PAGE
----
Bhutto built his political base as a man of the people, one who stood for the rights of Pakistan's downtrodden peasantry, but his roots were in one of the country's great landowning families and the feudal tradition of its Sind Province.
Born on Jan. 5, 1928, into a style of life characteristic of wealthy families under the British Raj, he was no stranger to the good life of Karachi and Bombay, where he was sent to school, and is said to have picked up a taste for expensive scotch-something which became a political liability in Pakistan's Islamic-oriented society.
He entered the university of California at Berkeley in 1947 and went on to receive an honors degree in political science. During his senior year at Berkeley, he worked in the unsuccessful senatorial campaign of Helen Gahagan Douglas against Richard M. Nixon, a man he later came to admire for his views on international politics.
Bhutto went from Berkeley to Christ Church College at Oxford where he received his master's degreein jurisprudence in 1952, following which he became a barrister at London's Lincoln's Inn and began lecturing in international politics at the University of Southampton-the first Asian to teach at the university. It was this western-oriented view of the world and an accompanying disdain for his less refined countrymen that Bhutto brought back with him to Pakistan when he launched himself into the country's turbulent politics in 1954.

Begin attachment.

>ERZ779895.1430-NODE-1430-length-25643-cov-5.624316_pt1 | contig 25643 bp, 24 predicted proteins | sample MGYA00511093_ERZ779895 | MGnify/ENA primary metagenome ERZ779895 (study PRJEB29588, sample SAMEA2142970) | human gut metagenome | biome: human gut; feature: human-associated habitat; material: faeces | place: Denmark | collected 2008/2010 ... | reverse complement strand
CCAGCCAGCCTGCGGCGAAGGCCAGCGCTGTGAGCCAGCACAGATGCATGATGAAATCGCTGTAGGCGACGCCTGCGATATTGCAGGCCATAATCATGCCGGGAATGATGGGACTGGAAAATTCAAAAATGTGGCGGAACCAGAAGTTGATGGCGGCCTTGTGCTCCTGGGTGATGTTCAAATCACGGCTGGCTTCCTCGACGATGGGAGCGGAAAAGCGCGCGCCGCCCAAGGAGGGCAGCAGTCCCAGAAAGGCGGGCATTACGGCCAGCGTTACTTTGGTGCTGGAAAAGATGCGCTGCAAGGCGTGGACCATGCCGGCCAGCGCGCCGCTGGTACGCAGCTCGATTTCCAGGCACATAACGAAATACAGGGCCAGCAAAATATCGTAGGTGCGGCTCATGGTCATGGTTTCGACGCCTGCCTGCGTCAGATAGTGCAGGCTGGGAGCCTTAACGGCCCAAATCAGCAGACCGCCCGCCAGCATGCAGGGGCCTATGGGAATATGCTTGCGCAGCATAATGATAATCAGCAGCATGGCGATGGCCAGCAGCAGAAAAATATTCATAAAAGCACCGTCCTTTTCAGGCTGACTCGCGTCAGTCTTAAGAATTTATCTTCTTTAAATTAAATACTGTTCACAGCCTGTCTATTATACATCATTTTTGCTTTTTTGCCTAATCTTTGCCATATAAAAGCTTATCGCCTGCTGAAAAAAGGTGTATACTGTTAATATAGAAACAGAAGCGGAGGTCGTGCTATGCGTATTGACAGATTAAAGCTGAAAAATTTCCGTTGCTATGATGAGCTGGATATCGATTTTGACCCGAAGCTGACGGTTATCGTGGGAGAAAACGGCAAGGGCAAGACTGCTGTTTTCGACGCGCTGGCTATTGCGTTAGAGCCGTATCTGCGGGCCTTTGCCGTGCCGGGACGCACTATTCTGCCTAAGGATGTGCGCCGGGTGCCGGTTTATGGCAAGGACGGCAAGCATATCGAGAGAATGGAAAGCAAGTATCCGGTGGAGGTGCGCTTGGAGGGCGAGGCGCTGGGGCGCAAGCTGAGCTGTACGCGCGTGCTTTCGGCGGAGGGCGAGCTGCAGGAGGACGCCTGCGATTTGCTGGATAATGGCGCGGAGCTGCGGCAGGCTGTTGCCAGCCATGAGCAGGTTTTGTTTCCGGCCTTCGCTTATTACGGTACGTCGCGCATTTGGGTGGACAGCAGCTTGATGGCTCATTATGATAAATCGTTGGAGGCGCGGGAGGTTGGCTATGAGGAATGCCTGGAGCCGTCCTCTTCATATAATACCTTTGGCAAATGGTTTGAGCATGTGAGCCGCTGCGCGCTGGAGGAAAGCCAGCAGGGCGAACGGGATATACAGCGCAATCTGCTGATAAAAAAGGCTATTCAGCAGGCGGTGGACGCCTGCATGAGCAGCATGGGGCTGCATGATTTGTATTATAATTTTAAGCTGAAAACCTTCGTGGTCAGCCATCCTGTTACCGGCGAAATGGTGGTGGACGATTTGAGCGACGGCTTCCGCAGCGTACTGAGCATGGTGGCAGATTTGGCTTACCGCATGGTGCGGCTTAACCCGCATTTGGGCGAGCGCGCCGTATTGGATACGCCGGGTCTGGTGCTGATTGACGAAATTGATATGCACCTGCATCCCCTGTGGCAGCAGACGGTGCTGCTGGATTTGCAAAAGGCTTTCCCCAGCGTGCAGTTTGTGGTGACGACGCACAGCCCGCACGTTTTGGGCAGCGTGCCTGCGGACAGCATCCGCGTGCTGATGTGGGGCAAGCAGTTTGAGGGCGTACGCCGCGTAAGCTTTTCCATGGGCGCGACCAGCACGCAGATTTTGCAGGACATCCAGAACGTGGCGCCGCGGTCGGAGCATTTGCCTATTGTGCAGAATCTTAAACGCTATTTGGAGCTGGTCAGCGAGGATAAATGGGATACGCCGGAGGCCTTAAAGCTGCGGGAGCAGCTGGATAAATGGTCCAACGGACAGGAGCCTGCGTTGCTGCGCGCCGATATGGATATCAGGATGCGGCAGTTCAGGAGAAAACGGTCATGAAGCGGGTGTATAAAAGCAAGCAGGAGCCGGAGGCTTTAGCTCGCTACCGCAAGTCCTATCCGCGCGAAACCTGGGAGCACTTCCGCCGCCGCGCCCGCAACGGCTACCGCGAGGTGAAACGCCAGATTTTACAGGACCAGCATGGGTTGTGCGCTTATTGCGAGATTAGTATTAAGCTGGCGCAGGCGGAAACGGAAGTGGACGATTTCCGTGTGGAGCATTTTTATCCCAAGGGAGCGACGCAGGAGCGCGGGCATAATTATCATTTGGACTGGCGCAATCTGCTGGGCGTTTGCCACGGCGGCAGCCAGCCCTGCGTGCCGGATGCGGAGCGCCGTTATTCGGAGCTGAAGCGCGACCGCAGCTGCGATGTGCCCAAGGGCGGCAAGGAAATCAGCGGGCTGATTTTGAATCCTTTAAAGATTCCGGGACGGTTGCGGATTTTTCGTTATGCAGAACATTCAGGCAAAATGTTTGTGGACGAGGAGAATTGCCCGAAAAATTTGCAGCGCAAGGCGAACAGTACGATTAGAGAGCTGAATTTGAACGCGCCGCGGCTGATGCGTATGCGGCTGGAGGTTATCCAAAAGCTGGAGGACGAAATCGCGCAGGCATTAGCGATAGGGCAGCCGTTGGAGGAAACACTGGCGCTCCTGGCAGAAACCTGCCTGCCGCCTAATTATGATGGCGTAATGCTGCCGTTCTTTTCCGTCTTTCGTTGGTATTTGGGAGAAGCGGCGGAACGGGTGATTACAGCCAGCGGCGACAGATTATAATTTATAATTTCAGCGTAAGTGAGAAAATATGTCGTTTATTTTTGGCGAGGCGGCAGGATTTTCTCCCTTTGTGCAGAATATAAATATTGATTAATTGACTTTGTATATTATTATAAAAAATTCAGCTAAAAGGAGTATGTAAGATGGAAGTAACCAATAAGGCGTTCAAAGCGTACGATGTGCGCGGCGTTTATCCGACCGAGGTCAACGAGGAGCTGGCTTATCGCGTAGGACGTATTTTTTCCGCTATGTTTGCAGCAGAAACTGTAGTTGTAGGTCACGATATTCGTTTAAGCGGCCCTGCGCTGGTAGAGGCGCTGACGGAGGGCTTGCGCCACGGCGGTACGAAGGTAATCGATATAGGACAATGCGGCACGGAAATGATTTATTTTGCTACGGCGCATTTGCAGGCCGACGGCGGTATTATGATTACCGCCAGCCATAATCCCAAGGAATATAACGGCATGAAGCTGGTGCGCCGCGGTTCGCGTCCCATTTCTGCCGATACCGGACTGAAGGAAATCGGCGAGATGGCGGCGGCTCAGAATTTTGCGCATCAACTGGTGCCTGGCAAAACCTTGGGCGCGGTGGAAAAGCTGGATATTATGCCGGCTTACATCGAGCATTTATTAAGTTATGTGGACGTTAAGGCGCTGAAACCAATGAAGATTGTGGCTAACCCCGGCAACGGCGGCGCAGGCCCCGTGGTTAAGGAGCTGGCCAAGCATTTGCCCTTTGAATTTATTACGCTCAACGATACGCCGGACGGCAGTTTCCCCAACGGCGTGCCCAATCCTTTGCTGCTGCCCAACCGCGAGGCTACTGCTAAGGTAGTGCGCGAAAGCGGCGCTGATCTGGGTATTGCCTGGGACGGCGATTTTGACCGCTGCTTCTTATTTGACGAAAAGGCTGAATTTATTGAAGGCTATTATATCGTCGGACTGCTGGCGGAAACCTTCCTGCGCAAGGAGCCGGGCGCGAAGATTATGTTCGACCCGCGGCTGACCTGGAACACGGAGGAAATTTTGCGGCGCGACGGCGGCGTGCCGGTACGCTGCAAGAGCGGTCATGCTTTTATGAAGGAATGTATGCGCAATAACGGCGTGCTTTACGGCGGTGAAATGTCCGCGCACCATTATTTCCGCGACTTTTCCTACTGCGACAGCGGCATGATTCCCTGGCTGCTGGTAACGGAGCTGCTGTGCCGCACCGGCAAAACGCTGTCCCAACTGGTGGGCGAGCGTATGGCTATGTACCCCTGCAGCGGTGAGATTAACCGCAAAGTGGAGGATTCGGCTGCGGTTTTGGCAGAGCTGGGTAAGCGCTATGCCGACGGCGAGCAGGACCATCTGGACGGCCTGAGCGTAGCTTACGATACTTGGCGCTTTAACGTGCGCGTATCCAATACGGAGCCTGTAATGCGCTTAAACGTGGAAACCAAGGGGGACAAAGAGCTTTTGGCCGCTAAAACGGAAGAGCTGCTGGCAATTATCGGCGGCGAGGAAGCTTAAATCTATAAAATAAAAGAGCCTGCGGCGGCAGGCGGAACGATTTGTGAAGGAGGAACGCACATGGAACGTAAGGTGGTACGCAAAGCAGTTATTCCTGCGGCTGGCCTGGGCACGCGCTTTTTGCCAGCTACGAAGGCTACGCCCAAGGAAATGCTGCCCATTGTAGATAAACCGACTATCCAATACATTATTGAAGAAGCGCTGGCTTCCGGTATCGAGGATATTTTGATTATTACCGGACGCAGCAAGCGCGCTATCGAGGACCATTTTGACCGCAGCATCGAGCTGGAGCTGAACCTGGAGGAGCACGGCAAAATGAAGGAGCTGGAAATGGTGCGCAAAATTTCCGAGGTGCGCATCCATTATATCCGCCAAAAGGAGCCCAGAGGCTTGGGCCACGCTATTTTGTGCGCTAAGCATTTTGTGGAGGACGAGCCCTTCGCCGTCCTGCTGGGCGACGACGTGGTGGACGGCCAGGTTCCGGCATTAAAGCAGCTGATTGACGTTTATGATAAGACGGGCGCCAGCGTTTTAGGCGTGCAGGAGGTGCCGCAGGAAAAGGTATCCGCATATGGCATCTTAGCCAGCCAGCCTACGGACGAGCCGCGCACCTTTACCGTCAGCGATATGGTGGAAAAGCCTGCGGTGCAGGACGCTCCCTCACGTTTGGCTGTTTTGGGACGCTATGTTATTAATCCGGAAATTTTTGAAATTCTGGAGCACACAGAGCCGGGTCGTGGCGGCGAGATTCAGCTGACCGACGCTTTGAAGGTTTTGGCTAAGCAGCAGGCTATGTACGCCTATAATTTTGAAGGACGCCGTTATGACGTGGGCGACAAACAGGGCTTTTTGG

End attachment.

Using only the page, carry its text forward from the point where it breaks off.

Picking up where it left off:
His political advance was a rapid one and within four years he was minister of commerce in the martial-law government to Gen. Ayub Khan, the first of a variety of positions he held in domestic and foreign affairs, including sensitive negotiations with the Soviet Union and with India over the status of Kashmir.
By 1962, Bhutto was emerging as the architect of Pakistan's foreign policy, a role that was recognized formally with his appointment as foreign minister the following year.
For the next three years, he skillfully played the game of geopolitics, buildingties to China as protection against India and playing on Pakistan's Islamic and Third World status to build ties with both camps.
Throughout this period Bhutto was aligned with the right wing of the Moslem League, a link he maintained until he broke with Ayub Khan over an agreement to meet with Indian Prime Minister Lal Bahadur Shastri in Tashkent.
Bhuttorailed against the agreement, saying Ayub had sold out Pakistan's interests under pressure from the United States. It was the opening shot in his drive for his own political base and in his on-again, off-again campaign against the United States.